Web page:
Rory McIlroy still leads at Augusta, but Tiger Woods gets back in the hunt

Reporting from Augusta, Ga.

For a while there, the Young Guns were threatening to turn the Masters into their own little campus intramural.

Jason Day, 23, came within a shot Friday of matching the best 18-hole score at a major. Not that Rory McIlroy, 21, eased up all that much from his opening 65. And Rickie Fowler, 22, was keeping pace.

Then the establishment had to come along and cast its shadow. A large shadow.

Hello, Mr. Woods.

Bill Plaschke: Tiger Woods puts a charge into Augusta

Ten shots off McIlroy's pace at one point, Tiger Woods showed flashes of his 14-major former self with seven birdies over his final 11 holes — finishing with a six-under-par 66 that left him just three shots off the lead.

"I played myself back into the championship," Woods said after a 10-foot birdie putt on the 18th hole brought him to the midway point at seven-under 137.

"Any time you shoot 66 in a major, it's always going to be good. I'm very pleased about that — very pleased."

It was Woods' best round at Augusta National since 2005, when he won the most recent of his four green jackets in an eventual playoff against Chris DiMarco. And it fell right in line with two of his other victories, when he also fired 66s to put himself at the forefront.

Photos: 2011 Masters tournament

The round also matched Woods' best this year — a 66 in the final round at Doral. But that came from well back in the pack, not the second round of a major.

"It was nice to get it going," Woods said, "and it was nice to put myself only three back."

Said McIlroy: "It will be great for the tournament if he's up there. But I'm two shots ahead [of anyone else] and in a better position."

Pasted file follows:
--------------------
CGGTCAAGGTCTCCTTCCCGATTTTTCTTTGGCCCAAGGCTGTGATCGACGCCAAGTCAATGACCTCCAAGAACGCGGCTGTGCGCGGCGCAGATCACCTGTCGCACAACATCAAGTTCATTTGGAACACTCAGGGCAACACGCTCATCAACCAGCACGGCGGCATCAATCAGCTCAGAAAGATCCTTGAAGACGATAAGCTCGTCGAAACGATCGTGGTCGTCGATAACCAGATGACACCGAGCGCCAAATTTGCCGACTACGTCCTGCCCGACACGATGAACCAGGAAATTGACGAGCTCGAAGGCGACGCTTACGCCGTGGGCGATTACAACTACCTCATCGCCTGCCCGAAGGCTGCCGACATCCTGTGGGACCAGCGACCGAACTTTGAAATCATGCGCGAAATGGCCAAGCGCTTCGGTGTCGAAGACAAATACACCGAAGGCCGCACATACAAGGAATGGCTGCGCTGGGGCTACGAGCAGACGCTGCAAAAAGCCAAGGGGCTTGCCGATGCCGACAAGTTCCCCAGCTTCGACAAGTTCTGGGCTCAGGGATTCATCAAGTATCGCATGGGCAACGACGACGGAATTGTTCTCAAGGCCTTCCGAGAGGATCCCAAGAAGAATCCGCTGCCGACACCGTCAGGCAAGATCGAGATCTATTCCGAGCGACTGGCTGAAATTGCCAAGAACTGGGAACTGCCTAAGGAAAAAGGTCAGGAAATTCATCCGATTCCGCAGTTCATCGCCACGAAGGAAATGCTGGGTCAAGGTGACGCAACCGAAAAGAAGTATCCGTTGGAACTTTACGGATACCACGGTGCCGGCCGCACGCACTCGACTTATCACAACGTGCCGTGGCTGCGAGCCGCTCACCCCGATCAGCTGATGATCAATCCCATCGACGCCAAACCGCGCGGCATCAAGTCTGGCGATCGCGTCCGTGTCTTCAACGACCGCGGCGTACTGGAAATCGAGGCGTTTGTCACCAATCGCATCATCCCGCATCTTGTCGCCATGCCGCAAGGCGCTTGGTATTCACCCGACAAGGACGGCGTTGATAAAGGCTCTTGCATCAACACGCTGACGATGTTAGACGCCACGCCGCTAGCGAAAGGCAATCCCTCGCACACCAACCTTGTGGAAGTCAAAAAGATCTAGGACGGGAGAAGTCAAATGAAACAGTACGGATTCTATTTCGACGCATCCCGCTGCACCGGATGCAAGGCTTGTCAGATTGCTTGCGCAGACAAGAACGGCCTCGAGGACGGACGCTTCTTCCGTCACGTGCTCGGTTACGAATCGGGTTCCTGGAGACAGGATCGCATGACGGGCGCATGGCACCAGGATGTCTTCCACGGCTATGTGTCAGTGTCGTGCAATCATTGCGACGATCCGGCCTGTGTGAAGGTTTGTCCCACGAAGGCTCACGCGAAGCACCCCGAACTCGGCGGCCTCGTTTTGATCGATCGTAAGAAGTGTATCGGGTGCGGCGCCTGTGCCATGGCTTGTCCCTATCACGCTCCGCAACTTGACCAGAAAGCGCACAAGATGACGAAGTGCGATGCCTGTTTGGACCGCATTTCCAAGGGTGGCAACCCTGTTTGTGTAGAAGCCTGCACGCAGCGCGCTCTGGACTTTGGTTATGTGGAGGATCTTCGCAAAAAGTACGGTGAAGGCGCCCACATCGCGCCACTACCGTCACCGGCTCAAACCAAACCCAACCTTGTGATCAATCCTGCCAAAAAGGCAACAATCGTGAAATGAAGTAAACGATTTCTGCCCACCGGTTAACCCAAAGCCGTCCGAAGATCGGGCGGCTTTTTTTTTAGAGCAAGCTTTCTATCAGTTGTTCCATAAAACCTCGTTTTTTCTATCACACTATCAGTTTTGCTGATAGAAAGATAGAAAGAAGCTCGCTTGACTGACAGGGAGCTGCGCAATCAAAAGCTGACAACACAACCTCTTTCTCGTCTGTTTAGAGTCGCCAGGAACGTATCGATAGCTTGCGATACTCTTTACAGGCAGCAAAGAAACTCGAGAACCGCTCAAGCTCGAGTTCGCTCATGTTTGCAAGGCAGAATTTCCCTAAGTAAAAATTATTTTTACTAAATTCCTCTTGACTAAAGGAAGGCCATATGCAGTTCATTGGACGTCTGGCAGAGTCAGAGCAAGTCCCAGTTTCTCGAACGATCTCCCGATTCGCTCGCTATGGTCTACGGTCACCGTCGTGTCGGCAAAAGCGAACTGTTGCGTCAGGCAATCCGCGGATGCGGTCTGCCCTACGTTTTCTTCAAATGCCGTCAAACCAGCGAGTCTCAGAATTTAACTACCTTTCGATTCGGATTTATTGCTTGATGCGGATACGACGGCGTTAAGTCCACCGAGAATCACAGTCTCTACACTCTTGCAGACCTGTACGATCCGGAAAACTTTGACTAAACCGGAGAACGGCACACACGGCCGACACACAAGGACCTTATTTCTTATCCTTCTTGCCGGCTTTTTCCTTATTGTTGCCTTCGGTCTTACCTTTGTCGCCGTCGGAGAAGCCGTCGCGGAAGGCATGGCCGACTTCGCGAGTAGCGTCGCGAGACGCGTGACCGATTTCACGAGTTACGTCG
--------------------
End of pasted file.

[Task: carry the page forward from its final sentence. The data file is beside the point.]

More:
McIlroy's second-round 69 left him at 10-under 134, the lowest through 36 holes at Augusta National since DiMarco did the same in 2005. Day was two shots back after his 64, matching the lowest second round in Masters annals and one off the record that has been achieved two dozen times in majors.

K.J. Choi posted a 70 to stand alongside Woods at seven under, with Geoff Ogilvy (69) and Alvaro Quiros (73) another stroke back.

"We've got a long way to go," Woods said. "It's going to be fun."

Not only has Woods gone winless in the last 17 months since a sex scandal led to divorce and sidetracked his career, he has rarely been in weekend contention.

He challenged last year at Augusta in his first event after the scandal, before finishing tied for fourth. A third-round 66 at the U.S. Open put him in the Sunday mix, but he closed with a 75. It wasn't much different when he entered the final round in Dubai one shot off the lead. He took a four-shot lead into the final round of his own Chevron World Challenge at Sherwood Country Club in December, then lost a playoff to Graeme McDowell.

For 11 holes Friday, though, Augusta National saw vintage Woods. Three straight birdies at Nos. 8-10 moved him up the board, and even his curling par save at No.11 was stirring. When he strung three more birdies together at Nos. 13-15, the spotlight was squarely on.

"You have to stay patient," Woods said. "I said to myself, 'Let's make the turn at even-par for the day, then shoot two under on the back nine and I'll be right there.' I shot a little better than that."

It sets up for an intriguing weekend, even as the Young Guns tried to play it down.

"You have to play the course; you're not playing the leaderboard," Day said.

As other generations can attest, easier said than done.

Copyright © 2019, Los Angeles Times
EDITION: California | U.S. & World